Chris Yost (Writer), Paco Medina, Juan Vlasco (Artists), Dave Curiel (Colorist)
The Story: Spider-Ock teams up with the X-Men to battle a giant spider in New York City.
The Review: With the Spider-Ock thing now running in the Marvel universe, it was only a matter of time before we saw him interact with the other teams and other super-heroes in New York and the rest of the world. A concept with so much potential as Spider-Ock needed to be exploited in various ways, which makes this team-up book an actually great idea. In this particular issue, Spider-Ock teams with perhaps one of the most, if not absolute, well-loved team of the Marvel Universe: the X-Men, specifically those who work at the Jean Grey School of higher learning. Here, Chris Yost manages to advance the Spider-Ock character, but also write a fun team-up full of action and funny moments all in character.
What Yost manages to do here is make Spider-Ock actually funny, using his arrogance and his analytical mind to its fullest to bring some snide remarks. He is kind of a jerk, yet we can see how he interacts with Beast and the rest of the X-Men in a way that shows much insight into what kind of man he is. Still driving on the point that he thinks he is better than everyone else, his thoughts and dialogue are full of these small tidbits of characterization. When he says that he thinks it right that the X-Men obeys his instructions or that Beast is a cheater of a scientist since he has access to Shi’ar technology, it shows us just what kind of person he is, yet it manages to make him entertaining all the while.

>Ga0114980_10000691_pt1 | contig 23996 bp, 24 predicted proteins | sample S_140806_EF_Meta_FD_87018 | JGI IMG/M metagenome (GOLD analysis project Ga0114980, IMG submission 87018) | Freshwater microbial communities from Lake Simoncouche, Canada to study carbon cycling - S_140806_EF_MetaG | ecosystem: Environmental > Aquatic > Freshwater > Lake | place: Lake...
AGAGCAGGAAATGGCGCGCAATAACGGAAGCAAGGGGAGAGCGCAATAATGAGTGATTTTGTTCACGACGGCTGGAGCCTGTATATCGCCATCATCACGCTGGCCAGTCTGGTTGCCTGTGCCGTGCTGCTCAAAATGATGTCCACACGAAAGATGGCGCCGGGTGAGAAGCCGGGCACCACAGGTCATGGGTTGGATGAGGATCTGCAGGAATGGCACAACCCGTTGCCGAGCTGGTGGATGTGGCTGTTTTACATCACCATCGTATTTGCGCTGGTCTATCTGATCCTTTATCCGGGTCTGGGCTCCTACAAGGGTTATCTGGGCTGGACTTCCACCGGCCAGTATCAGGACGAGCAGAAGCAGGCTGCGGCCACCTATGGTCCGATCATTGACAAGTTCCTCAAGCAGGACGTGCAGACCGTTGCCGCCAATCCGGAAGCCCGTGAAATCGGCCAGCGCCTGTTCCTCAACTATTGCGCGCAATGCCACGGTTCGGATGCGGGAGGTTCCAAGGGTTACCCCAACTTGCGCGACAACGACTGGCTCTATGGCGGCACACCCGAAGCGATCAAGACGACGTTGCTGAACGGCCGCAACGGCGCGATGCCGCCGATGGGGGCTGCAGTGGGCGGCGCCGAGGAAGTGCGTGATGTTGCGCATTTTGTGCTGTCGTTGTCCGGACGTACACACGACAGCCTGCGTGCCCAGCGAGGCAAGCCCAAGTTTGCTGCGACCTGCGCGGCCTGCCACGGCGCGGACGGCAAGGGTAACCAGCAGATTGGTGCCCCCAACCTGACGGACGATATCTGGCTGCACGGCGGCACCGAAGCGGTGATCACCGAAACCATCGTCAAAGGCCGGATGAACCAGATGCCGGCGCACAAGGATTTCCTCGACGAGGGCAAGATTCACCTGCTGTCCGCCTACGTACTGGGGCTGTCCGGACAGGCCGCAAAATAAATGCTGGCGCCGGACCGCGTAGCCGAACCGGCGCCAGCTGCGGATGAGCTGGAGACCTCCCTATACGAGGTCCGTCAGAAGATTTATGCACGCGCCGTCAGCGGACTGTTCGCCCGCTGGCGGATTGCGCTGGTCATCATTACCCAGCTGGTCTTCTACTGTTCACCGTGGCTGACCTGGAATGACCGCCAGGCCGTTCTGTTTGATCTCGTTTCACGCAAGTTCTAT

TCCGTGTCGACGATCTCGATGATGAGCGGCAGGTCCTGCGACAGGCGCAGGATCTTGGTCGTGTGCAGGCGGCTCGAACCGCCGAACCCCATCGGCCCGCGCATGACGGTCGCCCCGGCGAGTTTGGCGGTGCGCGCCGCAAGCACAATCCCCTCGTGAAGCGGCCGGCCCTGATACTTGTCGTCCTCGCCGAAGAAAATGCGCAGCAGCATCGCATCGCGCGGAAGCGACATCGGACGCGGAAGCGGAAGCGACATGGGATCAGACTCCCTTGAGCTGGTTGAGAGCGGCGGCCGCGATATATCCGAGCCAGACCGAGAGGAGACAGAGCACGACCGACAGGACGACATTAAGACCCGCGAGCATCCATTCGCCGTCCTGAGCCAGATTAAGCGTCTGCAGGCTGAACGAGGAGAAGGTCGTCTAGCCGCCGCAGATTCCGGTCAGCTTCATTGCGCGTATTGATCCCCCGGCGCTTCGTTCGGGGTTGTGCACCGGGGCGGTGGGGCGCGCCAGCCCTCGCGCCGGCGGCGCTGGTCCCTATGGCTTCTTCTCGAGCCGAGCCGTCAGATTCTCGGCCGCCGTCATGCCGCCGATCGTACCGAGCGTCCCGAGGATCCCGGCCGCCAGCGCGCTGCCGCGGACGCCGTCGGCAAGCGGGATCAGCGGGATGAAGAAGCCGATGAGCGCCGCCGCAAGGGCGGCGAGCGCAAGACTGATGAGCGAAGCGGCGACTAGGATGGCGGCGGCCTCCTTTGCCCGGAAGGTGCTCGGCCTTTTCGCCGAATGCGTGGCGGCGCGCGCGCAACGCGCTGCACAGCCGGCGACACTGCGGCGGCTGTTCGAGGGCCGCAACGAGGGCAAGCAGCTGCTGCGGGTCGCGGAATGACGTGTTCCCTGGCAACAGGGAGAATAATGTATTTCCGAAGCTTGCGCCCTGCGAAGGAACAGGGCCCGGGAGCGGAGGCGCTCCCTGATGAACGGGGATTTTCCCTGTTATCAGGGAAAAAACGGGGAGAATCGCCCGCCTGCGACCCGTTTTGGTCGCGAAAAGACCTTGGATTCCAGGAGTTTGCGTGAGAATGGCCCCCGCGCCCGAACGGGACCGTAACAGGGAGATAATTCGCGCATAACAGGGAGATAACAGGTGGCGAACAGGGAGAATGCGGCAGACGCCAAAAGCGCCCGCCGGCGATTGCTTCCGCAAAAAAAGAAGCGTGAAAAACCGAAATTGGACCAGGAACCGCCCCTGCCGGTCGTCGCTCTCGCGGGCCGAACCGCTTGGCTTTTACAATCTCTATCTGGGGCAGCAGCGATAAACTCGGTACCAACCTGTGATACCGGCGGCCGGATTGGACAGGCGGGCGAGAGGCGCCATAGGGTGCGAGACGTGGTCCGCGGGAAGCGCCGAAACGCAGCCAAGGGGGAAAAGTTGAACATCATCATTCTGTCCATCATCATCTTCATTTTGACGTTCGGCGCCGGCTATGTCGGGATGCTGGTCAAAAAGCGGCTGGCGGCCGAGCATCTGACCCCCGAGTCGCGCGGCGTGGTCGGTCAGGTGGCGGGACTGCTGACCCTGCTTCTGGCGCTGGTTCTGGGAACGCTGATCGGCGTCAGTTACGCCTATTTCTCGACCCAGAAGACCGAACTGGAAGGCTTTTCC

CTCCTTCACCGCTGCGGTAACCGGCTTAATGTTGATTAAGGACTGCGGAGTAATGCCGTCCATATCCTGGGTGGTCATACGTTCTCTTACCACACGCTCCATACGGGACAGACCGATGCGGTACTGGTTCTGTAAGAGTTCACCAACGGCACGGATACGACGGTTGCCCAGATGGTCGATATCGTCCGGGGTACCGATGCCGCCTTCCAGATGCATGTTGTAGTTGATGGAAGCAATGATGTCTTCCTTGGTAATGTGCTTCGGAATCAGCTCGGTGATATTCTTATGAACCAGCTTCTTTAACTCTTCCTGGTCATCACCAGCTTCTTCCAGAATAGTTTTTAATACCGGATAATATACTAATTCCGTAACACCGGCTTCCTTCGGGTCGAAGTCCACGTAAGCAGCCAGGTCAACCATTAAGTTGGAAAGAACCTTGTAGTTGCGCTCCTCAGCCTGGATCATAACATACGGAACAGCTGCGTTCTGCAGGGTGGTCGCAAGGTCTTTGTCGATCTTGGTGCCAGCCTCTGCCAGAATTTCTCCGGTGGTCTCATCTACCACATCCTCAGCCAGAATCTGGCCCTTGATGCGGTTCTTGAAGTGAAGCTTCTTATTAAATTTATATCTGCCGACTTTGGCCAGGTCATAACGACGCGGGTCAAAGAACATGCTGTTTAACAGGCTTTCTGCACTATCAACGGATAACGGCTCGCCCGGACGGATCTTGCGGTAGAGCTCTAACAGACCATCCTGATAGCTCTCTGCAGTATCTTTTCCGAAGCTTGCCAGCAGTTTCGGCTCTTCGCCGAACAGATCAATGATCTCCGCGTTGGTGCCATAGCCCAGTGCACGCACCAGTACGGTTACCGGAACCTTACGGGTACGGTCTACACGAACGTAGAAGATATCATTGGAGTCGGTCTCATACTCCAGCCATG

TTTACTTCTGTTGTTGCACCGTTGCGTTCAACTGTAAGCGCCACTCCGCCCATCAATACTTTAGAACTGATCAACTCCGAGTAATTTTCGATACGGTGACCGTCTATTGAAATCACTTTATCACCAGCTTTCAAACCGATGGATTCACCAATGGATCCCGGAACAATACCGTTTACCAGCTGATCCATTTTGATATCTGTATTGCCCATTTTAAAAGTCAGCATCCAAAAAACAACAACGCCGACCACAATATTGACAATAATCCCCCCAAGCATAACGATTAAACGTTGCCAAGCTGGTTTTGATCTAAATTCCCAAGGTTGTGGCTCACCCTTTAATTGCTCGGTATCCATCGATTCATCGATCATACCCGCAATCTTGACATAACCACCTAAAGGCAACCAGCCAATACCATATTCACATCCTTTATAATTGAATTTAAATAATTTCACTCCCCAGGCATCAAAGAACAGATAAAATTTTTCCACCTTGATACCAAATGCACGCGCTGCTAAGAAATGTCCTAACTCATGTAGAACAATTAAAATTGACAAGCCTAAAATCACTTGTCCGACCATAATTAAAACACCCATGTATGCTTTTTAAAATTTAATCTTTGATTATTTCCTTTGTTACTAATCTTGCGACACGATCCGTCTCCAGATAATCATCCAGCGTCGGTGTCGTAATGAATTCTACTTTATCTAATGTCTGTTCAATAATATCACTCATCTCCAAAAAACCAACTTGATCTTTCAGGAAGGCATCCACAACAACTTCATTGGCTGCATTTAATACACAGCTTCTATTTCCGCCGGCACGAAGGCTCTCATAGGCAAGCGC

What’s also entertaining would be the action, as the way the threat is dealt with is actually quite interesting, seeing just how the analytical mind of Spider-Ock checks out the power and uses of every of the X-Men around him. There are still a lot of hints about what’s happening and the situation Spider-Ock is unaware of from the ending of Superior Spider-Man #1 and it works quite well. How Spider-Ock wonders why he saved Storm and just how he answered her makes for some deepening of the plot. I know we will most probably see no true development of the character in this series, but it is nice to see that Yost uses what Dan Slott is setting up in the main series.
It’s not all fun and sunshine, though, as there are still some problems with this issue. The main one would be the fact that Spider-Ock is still a little bit unlikeable. He is a very interesting character to follow and he is full of potential, but it is hard to forget the fact that he did quite some villainous acts to get where he is right now. Another problem, a smaller one, would be the aggressive attitude toward Wolverine. In a particular scene, Spider-Ock beats up on Wolverine after he touches him on the shoulder, which makes for something that seems a little bit out of character. It was funny, but also a bit out of character, as Spider-Ock must surely know that they are allies in an Avenger team despite the small rivalry between each other. I do not believe Spider-Ock would have been stupid enough to beat down Wolverine, knowing that he has a healing factor in play.
What I do believe in, though, would be the incredible quality of the art by Paco Medina and Juan Vlasco, who truly get their A game here. The panels, the effects, the characters and the actions are all well illustrated, creating a fast-paced and energetic experience for us readers. They are, of course, heavily helped by the bright and lively colors of Dave Curiel, who does a great job with the different panels. The spider-vision of Spider-Ock and the various powers of the characters are all very well represented thanks to his color work.
The Conclusion: A fun team-up book full of great action, characters and some very nice art. I am eager to see how the title will be affected by the other spider-titles and to see just who Spider-Ock will team up with.
-Hugo Robberts Larivière